[Rev. 2012]EvidenceCAP. 80Section118.118A.119.Conclusive proof of legitimacy.Presumption of death.Presumption of likely facts.PART II – ESTOPPEL120.121.122.123.General estoppel.Estoppel of tenant or licensee.Estoppel of acceptor of a bill of exchange.Estoppel of a bailee, licensee or agent.124.Corroboration required in criminal cases.PART III – EVIDENCE OF CHILDRENCHAPTER V – WITNESSESPART I – COMPETENCY OF WITNESSES125.126.127.Competency generally.Dumb witnesses.Competency of parties and of ordinary witnesses.Privilege of court.Communications during marriage.Privilege relating to official records.Privilege of official communications.Privilege relating to information of commission of offences.Privilege of advocates.Privilege of interpreters, and advocates’ clerks and servants.Waiving of privilege of advocates, etc.Communications with an advocate.Title deeds and incriminating documents in hands of third party.Privileged document in possession of another.Bankers’ books.Accomplices.Privileges to exclude oral evidence of documents.Number of witnesses.PART II – COMPELLABILITY AND PRIVILEGES OF WITNESSESPART II – EXAMINATION OF WITNESSES144.145.146.Court to decide as to the admissibility of evidence.Types of examination of witnesses.Order and direction of examinations.PART IV – QUESTIONING OF WITNESSES147.148.149.150.Person called to produce a document.Witness to character.Meaning of leading question.Leading questions in examination-in-chief and re-examination.E17-7[Issue 1]

CAP. 80Evidence[Rev. questions in cross-examination.Examination as to whether certain formal matters are contained in writing.Cross-examination as to previous written statements.Cross-examination as to credibility.Compulsion to answer questions as to credit.Cross-examination of accused person.Discretion of court to compel witness to answer questions as to credit.Necessity for grounds before attacking character.Indecent or scandalous questions.Insulting or annoying questions.Discretion to allow cross-examination of own witness.Exclusion of evidence to contradict a witness.Evidence to impeach the credit of a witness.Circumstantial questions to confirm evidenceProof of consistency by former statements.Evidence to test statement of person not available as witness.PART V – REFRESHING OF MEMORY AND PRODUCTION OF DOCUMENTS167. memory by reference to contemporaneous writing.Reference to accurate contemporaneous record though facts themselves notspecifically recalled.Rights of adverse party as to contemporaneous writing.Production of documents of doubtful admissibility.Document produced in answer to notice to be given as evidence if required.Consequence of refusal to produce document in answer to notice.Extended powers of court for purpose of obtaining proper evidence.174.Deleted.PART V – QUESTIONS BY ASSESSORSCHAPTER VI – IMPROPER ADMISSION AND REJECTION OF EVIDENCE175.Effect of improper admission or rejection. of proof of entries in bankers’ books.Proof and verification of copy.Restriction on compelling production of banker’s book.Inspection of bankers’ books.Warrant to investigate.Costs.CHAPTER VII – BANKERS’ BOOKSCHAPTER VIII – MISCELLANEOUS PROVISIONS182.183.184.185.Saving for other laws.Amendment of laws.Repeals.Cessation of application of Indian Evidence Act.[Issue 1]E17-8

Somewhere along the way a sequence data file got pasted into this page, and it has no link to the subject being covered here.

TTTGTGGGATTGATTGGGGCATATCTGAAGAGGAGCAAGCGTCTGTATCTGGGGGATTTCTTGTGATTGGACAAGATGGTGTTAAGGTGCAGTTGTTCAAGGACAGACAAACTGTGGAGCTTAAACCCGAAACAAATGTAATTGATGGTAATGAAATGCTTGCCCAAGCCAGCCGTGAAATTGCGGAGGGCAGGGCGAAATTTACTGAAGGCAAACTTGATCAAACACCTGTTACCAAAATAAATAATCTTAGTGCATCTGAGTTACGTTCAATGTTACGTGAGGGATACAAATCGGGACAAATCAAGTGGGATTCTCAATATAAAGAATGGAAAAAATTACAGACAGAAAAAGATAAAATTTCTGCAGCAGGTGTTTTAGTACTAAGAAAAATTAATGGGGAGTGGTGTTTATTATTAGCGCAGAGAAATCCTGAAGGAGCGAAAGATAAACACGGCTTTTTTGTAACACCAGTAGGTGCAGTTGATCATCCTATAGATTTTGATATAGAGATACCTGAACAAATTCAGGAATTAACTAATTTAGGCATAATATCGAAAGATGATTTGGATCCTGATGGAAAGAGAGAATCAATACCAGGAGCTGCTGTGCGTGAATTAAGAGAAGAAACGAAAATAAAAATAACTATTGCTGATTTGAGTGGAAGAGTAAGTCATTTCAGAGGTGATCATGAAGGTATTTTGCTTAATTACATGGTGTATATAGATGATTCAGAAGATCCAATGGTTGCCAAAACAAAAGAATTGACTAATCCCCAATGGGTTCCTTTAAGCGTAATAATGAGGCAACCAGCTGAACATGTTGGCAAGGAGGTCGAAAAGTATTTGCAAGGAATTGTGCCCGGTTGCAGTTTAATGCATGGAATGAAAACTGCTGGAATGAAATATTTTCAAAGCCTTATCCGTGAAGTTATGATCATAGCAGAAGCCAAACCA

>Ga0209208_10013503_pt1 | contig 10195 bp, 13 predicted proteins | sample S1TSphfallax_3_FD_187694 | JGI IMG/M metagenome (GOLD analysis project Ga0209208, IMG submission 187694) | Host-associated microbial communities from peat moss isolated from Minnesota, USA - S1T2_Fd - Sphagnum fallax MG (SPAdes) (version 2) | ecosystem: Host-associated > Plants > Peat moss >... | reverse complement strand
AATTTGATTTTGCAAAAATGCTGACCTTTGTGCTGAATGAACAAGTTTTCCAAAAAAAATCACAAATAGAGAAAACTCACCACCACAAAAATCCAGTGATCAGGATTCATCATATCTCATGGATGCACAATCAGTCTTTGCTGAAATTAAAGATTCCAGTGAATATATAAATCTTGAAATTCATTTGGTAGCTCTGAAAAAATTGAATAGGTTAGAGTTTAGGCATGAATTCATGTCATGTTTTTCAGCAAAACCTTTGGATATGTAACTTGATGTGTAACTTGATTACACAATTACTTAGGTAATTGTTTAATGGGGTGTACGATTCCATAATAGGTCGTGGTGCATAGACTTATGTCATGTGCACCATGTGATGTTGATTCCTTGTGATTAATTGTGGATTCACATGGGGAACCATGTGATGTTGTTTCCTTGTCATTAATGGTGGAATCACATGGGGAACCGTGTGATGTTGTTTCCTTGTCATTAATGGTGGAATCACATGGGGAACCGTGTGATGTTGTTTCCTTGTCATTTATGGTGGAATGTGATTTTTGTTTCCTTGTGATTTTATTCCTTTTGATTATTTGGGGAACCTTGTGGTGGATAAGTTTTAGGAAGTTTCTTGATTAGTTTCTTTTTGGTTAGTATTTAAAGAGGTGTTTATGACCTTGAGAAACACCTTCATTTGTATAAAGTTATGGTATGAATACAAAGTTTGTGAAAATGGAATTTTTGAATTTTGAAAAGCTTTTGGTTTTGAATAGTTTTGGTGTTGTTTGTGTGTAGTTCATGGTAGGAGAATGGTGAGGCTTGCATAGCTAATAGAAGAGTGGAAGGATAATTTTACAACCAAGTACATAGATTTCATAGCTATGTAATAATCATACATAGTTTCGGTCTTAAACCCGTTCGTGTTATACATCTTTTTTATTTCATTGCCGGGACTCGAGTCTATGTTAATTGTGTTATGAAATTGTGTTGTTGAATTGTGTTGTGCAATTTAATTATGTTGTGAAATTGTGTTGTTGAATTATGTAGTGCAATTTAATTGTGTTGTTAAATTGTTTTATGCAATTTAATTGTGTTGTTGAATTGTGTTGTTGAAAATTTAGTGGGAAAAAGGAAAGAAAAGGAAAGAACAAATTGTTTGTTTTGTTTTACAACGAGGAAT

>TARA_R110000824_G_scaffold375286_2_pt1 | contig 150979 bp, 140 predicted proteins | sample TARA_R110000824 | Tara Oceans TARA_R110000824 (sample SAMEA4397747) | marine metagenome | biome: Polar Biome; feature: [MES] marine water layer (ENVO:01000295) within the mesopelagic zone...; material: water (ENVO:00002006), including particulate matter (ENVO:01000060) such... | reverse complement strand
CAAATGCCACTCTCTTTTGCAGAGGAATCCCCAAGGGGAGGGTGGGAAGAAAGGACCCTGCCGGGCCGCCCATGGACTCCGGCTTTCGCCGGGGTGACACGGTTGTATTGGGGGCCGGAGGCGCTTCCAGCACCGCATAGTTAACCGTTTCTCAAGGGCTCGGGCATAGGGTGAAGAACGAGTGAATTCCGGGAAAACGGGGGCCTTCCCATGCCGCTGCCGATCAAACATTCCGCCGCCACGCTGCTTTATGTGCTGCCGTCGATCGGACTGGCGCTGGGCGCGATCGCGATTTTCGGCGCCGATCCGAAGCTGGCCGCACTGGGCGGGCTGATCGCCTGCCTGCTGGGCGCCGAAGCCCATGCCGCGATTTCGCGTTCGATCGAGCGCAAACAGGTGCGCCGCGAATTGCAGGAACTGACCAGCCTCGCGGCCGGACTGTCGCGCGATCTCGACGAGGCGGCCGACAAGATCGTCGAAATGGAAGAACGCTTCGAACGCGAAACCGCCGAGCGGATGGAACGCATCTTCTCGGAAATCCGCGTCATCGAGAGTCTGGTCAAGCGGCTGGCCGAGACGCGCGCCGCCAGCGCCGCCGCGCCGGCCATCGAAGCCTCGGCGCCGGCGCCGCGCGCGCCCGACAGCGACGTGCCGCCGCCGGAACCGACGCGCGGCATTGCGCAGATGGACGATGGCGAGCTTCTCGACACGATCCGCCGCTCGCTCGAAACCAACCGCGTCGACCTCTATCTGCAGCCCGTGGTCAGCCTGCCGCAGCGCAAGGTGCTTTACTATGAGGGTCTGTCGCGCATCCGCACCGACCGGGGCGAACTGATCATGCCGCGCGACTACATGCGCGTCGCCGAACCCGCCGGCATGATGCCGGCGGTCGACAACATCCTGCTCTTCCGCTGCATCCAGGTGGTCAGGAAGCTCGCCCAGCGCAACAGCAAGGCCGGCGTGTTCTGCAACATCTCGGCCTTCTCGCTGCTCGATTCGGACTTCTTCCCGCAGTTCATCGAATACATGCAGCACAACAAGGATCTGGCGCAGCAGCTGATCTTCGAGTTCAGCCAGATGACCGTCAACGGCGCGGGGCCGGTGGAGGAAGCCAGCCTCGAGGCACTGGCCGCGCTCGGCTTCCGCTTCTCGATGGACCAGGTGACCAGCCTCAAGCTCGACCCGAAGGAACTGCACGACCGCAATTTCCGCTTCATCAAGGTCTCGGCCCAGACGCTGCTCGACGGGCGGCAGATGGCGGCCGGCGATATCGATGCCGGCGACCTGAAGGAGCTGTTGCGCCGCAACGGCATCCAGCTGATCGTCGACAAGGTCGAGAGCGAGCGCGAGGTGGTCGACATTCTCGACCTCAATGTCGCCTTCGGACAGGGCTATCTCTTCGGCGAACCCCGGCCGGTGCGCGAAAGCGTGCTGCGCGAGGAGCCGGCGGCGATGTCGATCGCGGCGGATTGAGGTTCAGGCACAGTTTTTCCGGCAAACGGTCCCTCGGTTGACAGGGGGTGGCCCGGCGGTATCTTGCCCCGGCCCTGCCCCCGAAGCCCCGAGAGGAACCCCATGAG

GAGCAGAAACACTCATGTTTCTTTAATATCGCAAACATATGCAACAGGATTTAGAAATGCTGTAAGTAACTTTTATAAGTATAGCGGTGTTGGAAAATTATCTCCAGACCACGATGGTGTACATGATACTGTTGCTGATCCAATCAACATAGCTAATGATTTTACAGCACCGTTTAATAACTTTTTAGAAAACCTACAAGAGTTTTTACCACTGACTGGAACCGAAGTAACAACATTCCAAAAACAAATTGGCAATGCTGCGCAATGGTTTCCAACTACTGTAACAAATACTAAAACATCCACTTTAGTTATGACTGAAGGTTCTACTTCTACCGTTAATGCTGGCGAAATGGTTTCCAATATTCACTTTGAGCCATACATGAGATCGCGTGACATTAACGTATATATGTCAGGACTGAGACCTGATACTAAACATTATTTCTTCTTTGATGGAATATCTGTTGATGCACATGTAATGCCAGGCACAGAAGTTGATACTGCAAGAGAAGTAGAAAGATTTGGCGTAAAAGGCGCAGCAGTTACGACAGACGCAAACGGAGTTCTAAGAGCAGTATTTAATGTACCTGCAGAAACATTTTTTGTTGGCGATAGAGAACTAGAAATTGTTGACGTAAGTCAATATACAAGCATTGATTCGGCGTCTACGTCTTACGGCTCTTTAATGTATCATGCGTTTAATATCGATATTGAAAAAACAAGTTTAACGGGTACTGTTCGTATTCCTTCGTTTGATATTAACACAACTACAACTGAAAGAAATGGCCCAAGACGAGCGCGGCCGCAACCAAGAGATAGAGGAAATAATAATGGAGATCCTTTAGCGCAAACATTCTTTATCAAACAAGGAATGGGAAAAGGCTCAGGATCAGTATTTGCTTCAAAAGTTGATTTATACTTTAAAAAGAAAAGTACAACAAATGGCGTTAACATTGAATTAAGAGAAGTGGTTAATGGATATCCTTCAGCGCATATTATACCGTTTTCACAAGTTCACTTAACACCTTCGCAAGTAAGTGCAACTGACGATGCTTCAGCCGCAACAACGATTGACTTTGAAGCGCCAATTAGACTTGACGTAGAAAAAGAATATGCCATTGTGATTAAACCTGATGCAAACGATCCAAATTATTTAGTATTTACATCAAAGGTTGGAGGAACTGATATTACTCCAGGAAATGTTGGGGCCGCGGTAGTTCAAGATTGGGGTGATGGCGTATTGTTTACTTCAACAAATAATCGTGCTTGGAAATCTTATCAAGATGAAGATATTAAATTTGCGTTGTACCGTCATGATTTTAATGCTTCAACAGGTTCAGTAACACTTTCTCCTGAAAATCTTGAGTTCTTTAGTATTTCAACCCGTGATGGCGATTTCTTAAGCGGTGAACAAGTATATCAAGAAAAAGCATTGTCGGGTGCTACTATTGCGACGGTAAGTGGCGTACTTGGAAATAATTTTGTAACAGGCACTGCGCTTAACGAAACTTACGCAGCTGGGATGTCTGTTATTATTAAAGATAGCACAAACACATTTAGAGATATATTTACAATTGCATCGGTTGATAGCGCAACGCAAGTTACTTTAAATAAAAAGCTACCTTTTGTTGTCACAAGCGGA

CAP. 80[Issue 1]EvidenceE17-9[Rev. 2012]